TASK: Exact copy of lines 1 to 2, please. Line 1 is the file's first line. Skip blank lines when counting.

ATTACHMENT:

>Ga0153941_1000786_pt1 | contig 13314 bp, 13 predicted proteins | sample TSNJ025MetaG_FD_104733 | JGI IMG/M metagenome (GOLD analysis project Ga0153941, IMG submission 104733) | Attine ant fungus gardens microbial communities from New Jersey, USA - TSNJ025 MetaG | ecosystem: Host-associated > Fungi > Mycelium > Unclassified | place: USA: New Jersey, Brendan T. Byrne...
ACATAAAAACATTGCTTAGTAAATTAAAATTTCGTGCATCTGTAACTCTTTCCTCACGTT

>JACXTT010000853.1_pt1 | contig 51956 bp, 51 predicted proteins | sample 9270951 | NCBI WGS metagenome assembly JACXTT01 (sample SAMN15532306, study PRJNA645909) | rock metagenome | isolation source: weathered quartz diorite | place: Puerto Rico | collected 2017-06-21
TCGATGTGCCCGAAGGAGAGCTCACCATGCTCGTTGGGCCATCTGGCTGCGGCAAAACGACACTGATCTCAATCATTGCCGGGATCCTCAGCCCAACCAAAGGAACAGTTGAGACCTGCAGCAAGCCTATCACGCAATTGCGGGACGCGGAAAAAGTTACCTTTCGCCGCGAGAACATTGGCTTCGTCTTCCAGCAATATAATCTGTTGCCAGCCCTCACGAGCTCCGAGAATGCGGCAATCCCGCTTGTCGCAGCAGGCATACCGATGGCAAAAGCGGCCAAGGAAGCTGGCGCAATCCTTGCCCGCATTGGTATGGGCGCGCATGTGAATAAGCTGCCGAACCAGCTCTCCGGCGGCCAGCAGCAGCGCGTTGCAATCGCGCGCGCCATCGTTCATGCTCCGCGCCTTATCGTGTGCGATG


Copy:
>Ga0153941_1000786_pt1 | contig 13314 bp, 13 predicted proteins | sample TSNJ025MetaG_FD_104733 | JGI IMG/M metagenome (GOLD analysis project Ga0153941, IMG submission 104733) | Attine ant fungus gardens microbial communities from New Jersey, USA - TSNJ025 MetaG | ecosystem: Host-associated > Fungi > Mycelium > Unclassified | place: USA: New Jersey, Brendan T. Byrne...
ACATAAAAACATTGCTTAGTAAATTAAAATTTCGTGCATCTGTAACTCTTTCCTCACGTT